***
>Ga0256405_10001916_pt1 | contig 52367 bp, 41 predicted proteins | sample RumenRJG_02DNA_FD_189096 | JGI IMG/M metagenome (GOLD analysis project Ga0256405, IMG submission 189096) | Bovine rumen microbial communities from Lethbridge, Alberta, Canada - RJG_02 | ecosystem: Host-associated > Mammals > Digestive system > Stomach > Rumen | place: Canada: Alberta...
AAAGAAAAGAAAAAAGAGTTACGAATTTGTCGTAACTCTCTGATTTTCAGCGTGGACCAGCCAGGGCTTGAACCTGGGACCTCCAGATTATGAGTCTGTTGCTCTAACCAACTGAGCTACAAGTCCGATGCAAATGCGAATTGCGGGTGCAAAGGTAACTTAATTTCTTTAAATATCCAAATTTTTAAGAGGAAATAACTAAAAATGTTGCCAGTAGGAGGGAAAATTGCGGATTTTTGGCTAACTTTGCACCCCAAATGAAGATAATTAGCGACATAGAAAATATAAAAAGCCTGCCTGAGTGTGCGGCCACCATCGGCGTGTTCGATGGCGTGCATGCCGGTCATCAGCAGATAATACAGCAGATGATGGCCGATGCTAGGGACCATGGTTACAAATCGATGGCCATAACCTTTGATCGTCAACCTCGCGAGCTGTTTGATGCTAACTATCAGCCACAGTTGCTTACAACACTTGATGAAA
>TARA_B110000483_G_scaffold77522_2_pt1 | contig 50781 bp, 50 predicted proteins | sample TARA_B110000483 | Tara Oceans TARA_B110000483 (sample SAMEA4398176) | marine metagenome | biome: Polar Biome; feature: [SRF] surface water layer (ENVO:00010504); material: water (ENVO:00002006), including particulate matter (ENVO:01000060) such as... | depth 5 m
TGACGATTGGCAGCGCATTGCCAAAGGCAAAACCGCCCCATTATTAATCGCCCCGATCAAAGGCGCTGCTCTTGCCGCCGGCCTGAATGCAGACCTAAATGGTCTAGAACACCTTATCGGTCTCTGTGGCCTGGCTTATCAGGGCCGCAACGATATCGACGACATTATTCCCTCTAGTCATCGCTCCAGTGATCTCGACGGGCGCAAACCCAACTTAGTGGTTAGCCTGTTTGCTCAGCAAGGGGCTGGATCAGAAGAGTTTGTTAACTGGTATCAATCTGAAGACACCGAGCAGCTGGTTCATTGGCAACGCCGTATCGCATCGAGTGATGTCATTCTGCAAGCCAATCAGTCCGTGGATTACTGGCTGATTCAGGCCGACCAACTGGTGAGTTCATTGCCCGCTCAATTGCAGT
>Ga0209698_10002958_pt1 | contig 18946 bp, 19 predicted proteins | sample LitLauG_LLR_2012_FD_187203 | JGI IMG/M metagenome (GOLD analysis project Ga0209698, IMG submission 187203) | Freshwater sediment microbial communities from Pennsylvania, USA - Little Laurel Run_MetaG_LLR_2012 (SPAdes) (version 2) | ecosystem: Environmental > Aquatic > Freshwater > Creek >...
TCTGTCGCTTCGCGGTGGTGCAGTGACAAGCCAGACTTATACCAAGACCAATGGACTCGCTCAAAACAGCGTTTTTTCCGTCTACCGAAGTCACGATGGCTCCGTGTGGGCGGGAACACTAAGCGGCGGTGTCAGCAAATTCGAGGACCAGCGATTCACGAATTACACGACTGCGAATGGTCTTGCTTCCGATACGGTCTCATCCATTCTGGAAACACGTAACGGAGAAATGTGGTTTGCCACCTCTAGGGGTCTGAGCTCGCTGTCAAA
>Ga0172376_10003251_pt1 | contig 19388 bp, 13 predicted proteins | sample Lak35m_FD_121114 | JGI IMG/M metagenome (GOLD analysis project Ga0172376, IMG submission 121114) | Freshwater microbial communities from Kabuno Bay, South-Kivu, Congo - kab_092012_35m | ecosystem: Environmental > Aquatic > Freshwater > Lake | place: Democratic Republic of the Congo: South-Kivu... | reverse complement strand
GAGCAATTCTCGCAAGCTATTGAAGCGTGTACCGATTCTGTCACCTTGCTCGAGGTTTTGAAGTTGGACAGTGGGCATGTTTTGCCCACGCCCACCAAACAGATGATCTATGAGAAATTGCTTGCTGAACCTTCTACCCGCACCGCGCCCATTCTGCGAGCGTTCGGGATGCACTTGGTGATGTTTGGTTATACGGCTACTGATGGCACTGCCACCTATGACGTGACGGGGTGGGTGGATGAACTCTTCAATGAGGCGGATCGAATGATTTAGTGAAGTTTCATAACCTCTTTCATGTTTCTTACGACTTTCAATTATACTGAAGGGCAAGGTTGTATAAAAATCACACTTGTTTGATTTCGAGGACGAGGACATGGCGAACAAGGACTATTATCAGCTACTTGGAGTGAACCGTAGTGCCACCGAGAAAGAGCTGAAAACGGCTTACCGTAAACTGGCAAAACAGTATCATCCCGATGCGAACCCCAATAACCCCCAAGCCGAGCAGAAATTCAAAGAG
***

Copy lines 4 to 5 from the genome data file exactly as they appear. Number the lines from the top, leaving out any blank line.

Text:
TGACGATTGGCAGCGCATTGCCAAAGGCAAAACCGCCCCATTATTAATCGCCCCGATCAAAGGCGCTGCTCTTGCCGCCGGCCTGAATGCAGACCTAAATGGTCTAGAACACCTTATCGGTCTCTGTGGCCTGGCTTATCAGGGCCGCAACGATATCGACGACATTATTCCCTCTAGTCATCGCTCCAGTGATCTCGACGGGCGCAAACCCAACTTAGTGGTTAGCCTGTTTGCTCAGCAAGGGGCTGGATCAGAAGAGTTTGTTAACTGGTATCAATCTGAAGACACCGAGCAGCTGGTTCATTGGCAACGCCGTATCGCATCGAGTGATGTCATTCTGCAAGCCAATCAGTCCGTGGATTACTGGCTGATTCAGGCCGACCAACTGGTGAGTTCATTGCCCGCTCAATTGCAGT
>Ga0209698_10002958_pt1 | contig 18946 bp, 19 predicted proteins | sample LitLauG_LLR_2012_FD_187203 | JGI IMG/M metagenome (GOLD analysis project Ga0209698, IMG submission 187203) | Freshwater sediment microbial communities from Pennsylvania, USA - Little Laurel Run_MetaG_LLR_2012 (SPAdes) (version 2) | ecosystem: Environmental > Aquatic > Freshwater > Creek >...